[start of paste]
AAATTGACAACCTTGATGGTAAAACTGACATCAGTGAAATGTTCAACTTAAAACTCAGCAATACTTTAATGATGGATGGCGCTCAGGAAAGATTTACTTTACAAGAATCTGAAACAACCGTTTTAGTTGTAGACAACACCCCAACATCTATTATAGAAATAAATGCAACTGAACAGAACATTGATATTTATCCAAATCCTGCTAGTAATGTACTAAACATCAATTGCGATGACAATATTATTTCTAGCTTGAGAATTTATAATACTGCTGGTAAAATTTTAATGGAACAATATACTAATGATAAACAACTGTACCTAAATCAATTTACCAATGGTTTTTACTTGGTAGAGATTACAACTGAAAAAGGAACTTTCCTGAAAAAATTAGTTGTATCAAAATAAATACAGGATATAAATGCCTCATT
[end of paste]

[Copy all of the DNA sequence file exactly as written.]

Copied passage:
AAATTGACAACCTTGATGGTAAAACTGACATCAGTGAAATGTTCAACTTAAAACTCAGCAATACTTTAATGATGGATGGCGCTCAGGAAAGATTTACTTTACAAGAATCTGAAACAACCGTTTTAGTTGTAGACAACACCCCAACATCTATTATAGAAATAAATGCAACTGAACAGAACATTGATATTTATCCAAATCCTGCTAGTAATGTACTAAACATCAATTGCGATGACAATATTATTTCTAGCTTGAGAATTTATAATACTGCTGGTAAAATTTTAATGGAACAATATACTAATGATAAACAACTGTACCTAAATCAATTTACCAATGGTTTTTACTTGGTAGAGATTACAACTGAAAAAGGAACTTTCCTGAAAAAATTAGTTGTATCAAAATAAATACAGGATATAAATGCCTCATT